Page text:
But it was the publication of The Wild Iris (1992), a radical departure from this confessional experiment, that established Gluck as a major contemporary poet. Awarded the Pulitzer Prize, The Wild Iris remains her most important work today (though she has since published three other full-length books). This highly symbolic work comprises a series of dialogues between various plants and flowers, the gardener who tends them and a higher spiritual authority. Gluck explicitly casts many of the poems as prayers (the first half of the book includes seven poems titled "Matins"; the second half, ten called "Vespers"). Other poems respond to these prayers, often in the form of stern rebukes and warnings: "I gathered you together;/I can erase you/as though you were a draft to be thrown away," the gardener-poet dismissively tells her subjects.
In 1976, a year after her second book came out, Gluck published "The Garden," a five-part poem that rewrites the biblical tale of Eden, as a slim fourteen-page chapbook, not unlike October. (The poem was later reprinted as part of her third collection.) In this poem, she discovers a motif that perfectly articulates her preoccupation with the inevitability of loss: "From the first," she later admitted, "I wanted to talk about death; also from the first I had an instinctive identification with the abandoned, the widowed, with all figures left behind." In the opening section of "The Garden," the speaker, a highly self-conscious Eve, predicts the Fall: "And then the losses/one after another." She spends the rest of the poem anticipating her own death.
Gluck returns to the Garden of Eden in The Wild Iris, but this time after its collapse. Written in a ten-week period, the book has the thematic unity and narrative are that led Helen Vendler to pronounce it "one long poem." In this collection's version of "The Garden," the speaker watches a young couple planting seeds and prophesies their demise: "even here, even at the beginning of love,/her hand leaving his face makes/an image of departure." The poem ends on a bleak note, which reveals more about the jaded speaker than the young woman (presumably herself years earlier) and man she describes: "and they think/they are free to overlook/this sadness."
As the most recent in this lineage of garden poems, October both extends and departs from Gluck's earlier work. The speaker is no longer the self-aware young woman who can defy "the gods," nor the self-assured gardener-deity who can declare, "I made you"; she speaks instead in a somewhat tentative voice that seems to ask for reassurance. The poem begins with a series of negative questions: "weren't the spring seeds planted," "wasn't the back garden harrowed," etc. Only after twelve such questions does Gluck venture her first statements, which are still interrupted by doubt and marked by nostalgia for a previous life in which poetry could create an alternate reality:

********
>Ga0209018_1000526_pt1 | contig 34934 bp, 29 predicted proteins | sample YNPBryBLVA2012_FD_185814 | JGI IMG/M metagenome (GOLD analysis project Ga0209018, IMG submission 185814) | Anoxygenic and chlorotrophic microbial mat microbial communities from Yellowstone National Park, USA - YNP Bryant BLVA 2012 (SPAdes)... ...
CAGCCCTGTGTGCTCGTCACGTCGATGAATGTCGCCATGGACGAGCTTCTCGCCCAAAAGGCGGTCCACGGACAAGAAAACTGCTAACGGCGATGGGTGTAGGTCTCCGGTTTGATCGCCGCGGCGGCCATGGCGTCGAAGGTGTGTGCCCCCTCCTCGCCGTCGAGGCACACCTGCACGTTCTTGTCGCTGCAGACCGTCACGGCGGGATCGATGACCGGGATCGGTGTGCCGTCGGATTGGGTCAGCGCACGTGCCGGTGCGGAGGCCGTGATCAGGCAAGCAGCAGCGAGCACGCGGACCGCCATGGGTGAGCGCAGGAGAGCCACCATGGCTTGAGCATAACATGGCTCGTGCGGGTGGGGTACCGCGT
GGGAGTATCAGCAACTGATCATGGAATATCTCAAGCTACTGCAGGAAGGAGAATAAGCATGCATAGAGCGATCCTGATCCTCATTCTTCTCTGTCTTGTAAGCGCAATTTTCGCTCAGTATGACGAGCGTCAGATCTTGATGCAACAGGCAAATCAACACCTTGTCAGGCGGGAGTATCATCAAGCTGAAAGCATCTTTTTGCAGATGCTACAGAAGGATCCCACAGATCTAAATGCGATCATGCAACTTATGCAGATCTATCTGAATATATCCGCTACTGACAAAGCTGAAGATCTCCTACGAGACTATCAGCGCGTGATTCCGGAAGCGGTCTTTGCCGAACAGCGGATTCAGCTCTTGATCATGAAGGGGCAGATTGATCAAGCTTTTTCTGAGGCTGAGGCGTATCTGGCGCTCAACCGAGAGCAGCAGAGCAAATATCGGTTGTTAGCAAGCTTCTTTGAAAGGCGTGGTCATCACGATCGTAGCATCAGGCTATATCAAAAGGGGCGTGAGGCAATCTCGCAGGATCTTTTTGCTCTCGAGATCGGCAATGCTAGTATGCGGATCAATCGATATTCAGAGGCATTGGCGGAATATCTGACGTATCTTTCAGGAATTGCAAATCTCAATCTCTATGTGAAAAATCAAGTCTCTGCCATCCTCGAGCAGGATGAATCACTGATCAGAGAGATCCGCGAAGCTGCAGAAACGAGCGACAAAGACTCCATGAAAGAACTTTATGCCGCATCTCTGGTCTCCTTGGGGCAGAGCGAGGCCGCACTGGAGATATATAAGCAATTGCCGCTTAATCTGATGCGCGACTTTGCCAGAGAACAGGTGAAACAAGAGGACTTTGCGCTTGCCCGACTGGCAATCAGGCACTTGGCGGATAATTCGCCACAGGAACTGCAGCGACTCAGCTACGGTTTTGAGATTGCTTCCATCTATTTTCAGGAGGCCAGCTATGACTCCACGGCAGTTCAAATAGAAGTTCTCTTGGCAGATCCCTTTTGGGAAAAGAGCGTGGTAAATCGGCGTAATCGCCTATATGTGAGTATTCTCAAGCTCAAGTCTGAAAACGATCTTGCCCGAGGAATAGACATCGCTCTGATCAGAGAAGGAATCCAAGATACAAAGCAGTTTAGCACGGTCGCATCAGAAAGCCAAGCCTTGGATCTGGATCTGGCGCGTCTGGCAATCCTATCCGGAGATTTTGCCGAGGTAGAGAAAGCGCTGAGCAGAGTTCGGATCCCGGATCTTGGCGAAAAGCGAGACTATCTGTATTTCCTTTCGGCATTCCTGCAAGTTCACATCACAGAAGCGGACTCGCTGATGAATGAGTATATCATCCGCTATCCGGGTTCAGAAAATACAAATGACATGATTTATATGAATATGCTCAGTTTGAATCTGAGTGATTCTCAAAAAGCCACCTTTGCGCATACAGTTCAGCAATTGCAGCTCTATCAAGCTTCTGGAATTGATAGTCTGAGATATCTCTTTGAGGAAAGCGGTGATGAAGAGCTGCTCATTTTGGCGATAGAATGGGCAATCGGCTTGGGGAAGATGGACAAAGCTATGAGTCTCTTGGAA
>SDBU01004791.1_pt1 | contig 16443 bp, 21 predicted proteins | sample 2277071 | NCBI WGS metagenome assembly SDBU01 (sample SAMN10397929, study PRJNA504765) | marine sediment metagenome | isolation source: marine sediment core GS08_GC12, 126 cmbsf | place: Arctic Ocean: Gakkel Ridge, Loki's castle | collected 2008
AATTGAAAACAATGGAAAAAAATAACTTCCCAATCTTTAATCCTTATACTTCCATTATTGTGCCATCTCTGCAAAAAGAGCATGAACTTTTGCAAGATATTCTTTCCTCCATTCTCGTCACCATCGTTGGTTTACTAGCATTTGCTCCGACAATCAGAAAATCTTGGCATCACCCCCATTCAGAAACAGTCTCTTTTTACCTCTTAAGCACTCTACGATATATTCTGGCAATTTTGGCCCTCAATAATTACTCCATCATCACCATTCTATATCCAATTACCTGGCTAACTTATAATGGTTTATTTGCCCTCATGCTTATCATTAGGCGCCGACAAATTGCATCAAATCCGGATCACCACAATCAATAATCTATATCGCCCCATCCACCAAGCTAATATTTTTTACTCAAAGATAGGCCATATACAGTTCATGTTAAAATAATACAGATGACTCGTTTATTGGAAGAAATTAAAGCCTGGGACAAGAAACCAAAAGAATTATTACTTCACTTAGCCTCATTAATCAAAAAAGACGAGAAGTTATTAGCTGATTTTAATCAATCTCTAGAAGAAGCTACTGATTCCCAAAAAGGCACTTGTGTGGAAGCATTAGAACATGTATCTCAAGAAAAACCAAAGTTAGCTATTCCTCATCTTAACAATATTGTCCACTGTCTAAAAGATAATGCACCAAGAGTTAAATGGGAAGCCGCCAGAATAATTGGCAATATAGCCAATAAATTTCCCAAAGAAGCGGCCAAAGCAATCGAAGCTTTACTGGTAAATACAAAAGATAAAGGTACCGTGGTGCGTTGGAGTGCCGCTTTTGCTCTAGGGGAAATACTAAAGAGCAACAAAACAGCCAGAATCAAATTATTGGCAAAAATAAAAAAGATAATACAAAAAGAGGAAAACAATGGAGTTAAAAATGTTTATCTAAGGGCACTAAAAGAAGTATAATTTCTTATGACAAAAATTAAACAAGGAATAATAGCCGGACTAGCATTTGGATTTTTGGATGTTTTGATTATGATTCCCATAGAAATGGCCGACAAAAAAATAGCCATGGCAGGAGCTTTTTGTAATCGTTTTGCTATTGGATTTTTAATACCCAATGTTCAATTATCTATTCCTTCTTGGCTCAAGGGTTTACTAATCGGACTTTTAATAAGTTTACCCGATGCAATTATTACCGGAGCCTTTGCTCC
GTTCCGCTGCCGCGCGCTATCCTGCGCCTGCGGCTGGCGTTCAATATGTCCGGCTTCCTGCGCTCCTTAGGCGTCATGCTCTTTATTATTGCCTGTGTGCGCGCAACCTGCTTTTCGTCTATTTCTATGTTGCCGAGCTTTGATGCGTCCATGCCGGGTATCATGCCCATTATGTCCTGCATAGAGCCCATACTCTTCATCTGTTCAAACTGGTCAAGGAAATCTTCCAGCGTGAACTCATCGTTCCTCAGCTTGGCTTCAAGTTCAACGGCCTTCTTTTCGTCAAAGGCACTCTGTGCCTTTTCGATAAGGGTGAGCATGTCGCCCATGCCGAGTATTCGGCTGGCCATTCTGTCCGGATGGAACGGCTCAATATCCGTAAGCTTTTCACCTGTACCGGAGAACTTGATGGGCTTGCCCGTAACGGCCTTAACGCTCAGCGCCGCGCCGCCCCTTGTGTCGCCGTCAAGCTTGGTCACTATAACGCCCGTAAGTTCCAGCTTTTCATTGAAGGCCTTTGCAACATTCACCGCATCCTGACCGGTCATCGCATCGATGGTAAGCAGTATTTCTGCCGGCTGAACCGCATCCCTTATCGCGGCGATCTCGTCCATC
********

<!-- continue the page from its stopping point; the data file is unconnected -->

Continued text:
I remember how the earth felt, red and dense, in stiff rows, weren't the seeds planted, didn't vines climb the south wall I can't hear your voice for the wind's cries, whistling over the bare ground I no longer care what sound it makes when was I silenced, when did it first seem pointless to describe that sound what it sounds like can't change what it is.
For in this poem, Gluck not only laments her fall from grace but also her inability to use writing to "change what ... is." (Or, in the parlance of her earlier work, to take "revenge on circumstance.") September 11 may pose a real challenge to this principle, since such a "circumstance" clearly cannot be reversed through language.
Rather than find salvation in images of nature and renewal as she does in so many of her poems, here she concludes: "My friend the earth is bitter; ... /I think we must give up/turning to her for affirmation." The poet's vocation is no longer an elevated, romantic one of restoring paradise lost; instead, her job is the far more pedestrian one of describing the world as she sees it: "It is true there is not enough beauty in the world./It is also true that I am not competent to restore it./Neither is there candor, and here I may be of some use." But the world as she sees it is still a strange and beautiful place, and October is a strange and beautiful poem. The final line reveals something of the poem's complexity, giving as it takes away, at once holding out a romantic image and cutting through sentimentality: "she is beautiful tonight," Gluck writes of the moon, "but when is she not beautiful?" One is tempted to ask the same question of Gluck's poetic canon, so vividly recalled--and so strikingly expanded--in this remarkable new book.
Lexi Rudnitsky is associate director of the undergraduate writing program at Columbia.